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The Sibley
Guide to Birds

Sibley Guide to BirdsIt's a sensual pleasure to read this large-paged, lavishly illustrated soft-cover book.

Each page is beautiful. Author and artist David Sibley has created 6600 illustrations, by far the most in any modern field guide to North American birds. Each bird appears in several poses, an average of eight pictures per bird.

Why so many? To show all the different ways a bird appears, which may vary depending on its gender and age, on the season, and on the area of the country where it's found.

Most pages show two species, but many birds, such as Red-tailed Hawk and White-breasted Nuthatch, get a whole page to themselves.

David Sibley has done something wonderful here, for while all his pictures are rich in information, each one is also a work of art. Each account includes a good-sized map of where the bird is found in all seasons and a detailed description of its songs and calls.

And while most field guides show birds only in profile, this book shows, in addition, many birds perched nearly head-on to the viewer, especially sparrows and other small birds that we often see from that position.


Nearly every bird is displayed in flight, both from above and below, showing how the top and bottom of the wings look. No other American field guide has ever done that.

Small silhouettes show how a bird's wings change shape in flight. Notes next to the illustrations point out the birds' identifying characteristics.



As in all good field guides, the author groups similar and related birds for easy reference. Furthermore, David begins every family of birds with an overview page, showing all the members of the family together and to the same scale.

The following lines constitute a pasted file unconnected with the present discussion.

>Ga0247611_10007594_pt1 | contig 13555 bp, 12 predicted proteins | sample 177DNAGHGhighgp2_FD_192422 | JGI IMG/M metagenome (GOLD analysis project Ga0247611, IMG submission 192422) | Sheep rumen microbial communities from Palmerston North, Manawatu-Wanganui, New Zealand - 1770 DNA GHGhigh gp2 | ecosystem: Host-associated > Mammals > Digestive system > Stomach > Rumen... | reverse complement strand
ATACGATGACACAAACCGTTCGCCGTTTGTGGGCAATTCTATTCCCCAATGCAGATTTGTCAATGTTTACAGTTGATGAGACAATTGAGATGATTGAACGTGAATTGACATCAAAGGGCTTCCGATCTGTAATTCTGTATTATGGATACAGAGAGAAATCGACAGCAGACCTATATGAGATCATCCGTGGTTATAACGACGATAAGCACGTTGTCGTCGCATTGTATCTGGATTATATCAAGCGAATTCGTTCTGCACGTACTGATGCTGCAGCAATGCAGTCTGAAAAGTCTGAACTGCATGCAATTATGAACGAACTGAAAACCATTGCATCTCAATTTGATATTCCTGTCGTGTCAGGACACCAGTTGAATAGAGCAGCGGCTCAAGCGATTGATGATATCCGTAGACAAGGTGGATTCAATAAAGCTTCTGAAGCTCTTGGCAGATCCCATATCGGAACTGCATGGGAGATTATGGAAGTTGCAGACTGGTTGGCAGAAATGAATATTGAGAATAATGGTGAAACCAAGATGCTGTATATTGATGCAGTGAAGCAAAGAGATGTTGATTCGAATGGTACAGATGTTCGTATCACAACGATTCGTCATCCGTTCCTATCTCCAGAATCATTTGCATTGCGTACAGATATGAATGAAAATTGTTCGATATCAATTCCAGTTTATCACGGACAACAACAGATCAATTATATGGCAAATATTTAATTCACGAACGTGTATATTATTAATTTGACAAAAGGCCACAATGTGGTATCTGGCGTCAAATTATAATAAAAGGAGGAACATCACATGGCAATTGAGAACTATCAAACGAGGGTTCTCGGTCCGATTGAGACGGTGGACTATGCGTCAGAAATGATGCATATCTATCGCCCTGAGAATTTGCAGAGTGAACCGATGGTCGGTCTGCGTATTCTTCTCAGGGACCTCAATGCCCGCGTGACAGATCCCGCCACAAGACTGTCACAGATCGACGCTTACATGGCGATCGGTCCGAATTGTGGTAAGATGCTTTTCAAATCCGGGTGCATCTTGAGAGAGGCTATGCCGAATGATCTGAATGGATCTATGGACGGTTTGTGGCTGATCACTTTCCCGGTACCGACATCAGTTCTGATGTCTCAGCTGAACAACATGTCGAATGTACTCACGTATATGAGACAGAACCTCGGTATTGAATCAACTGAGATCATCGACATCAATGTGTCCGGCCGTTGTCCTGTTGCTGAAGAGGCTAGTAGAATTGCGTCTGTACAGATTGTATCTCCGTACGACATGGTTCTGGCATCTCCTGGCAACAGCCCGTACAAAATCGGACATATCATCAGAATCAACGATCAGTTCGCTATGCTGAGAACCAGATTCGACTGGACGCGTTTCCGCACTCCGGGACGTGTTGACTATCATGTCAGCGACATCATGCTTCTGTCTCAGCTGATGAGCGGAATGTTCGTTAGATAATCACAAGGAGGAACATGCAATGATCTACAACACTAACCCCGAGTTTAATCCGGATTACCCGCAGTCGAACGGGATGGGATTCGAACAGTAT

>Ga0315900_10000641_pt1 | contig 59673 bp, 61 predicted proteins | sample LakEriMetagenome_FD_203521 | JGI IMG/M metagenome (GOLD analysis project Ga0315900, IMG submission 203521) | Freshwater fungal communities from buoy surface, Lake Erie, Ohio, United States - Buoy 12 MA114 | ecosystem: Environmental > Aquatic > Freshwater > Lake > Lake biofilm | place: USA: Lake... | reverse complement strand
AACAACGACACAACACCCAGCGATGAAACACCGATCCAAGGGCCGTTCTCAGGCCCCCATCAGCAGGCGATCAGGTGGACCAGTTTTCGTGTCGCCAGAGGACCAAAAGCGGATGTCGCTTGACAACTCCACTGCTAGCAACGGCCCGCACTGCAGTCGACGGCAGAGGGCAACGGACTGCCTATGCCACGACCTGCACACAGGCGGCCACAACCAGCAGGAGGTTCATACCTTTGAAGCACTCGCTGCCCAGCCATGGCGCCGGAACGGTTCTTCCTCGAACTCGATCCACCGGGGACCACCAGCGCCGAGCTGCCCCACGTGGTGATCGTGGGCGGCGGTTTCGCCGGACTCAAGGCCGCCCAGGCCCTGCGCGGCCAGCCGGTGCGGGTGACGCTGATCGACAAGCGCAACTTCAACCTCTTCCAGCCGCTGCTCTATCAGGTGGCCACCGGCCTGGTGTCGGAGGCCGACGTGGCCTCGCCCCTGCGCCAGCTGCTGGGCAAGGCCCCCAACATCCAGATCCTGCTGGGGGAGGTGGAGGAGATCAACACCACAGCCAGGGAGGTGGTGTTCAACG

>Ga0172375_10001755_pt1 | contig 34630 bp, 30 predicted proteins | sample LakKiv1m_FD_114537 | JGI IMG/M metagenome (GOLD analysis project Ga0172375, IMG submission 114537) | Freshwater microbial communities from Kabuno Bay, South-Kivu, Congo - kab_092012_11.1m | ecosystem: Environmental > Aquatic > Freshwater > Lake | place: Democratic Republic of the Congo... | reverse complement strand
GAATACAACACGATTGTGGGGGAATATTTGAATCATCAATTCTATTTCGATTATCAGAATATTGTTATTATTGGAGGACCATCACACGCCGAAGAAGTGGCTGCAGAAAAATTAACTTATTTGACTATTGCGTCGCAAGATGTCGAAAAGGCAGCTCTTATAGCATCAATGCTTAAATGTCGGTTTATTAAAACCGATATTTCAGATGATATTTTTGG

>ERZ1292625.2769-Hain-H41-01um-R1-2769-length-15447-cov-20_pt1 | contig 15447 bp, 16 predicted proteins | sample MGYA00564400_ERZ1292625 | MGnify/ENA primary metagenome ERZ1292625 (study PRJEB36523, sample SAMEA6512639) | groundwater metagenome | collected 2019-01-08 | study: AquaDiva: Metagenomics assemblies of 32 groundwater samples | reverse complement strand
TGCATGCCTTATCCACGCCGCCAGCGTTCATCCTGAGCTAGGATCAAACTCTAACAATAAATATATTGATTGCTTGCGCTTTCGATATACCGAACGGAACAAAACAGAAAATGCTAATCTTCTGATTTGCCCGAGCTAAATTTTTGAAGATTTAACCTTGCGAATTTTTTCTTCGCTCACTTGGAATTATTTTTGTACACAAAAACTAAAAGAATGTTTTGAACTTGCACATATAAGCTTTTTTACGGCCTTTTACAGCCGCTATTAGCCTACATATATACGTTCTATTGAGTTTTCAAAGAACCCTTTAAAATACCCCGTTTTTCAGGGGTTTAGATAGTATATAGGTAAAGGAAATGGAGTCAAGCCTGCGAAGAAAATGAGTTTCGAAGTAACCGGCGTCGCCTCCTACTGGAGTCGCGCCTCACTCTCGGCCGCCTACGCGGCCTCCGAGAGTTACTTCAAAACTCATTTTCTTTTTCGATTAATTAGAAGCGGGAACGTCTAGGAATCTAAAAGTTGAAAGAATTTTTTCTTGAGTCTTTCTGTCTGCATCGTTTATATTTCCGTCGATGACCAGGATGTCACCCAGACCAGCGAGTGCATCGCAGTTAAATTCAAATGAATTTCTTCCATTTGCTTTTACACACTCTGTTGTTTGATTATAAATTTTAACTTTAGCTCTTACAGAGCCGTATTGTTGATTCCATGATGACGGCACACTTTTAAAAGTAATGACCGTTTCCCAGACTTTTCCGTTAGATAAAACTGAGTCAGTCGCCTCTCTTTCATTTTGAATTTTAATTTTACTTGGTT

To look at the owls introduction, for example, is to get a sense of what owlness is — the big head, the front-facing eyes, the no-neck body, and so on. The ability to recognize what group a bird belongs to is a primary skill in identifying birds, and this book does the best job I've ever seen at helping a new birdwatcher form a concept of each bird family.

The Sibley Guide to Birds weighs over 2-1/2 pounds and measures 9-3/4 by 6-1/2 inches. That might be more than you want to carry in a pocket, assuming it would fit in a pocket at all. It's a great book to have in the car, by the window overlooking the bird feeders, or by the bedside.



Diane's says:

Reviewer Diane PorterThe book's paper and printing quality are excellent. After just a little breaking in, the book lies open nice and flat. Generous white space and an uncluttered layout give the book an elegant, leisurely feeling.

It's a pleasure and an education to use this book.

The Sibley Guide to Birds, written and illustrated by David Allen Sibley. Published by Alfred A. Knopf. Paperback, 544 pages.

--Diane Porter

TIP: If you like this book, you might also enjoy Sibley's Birding Basics.


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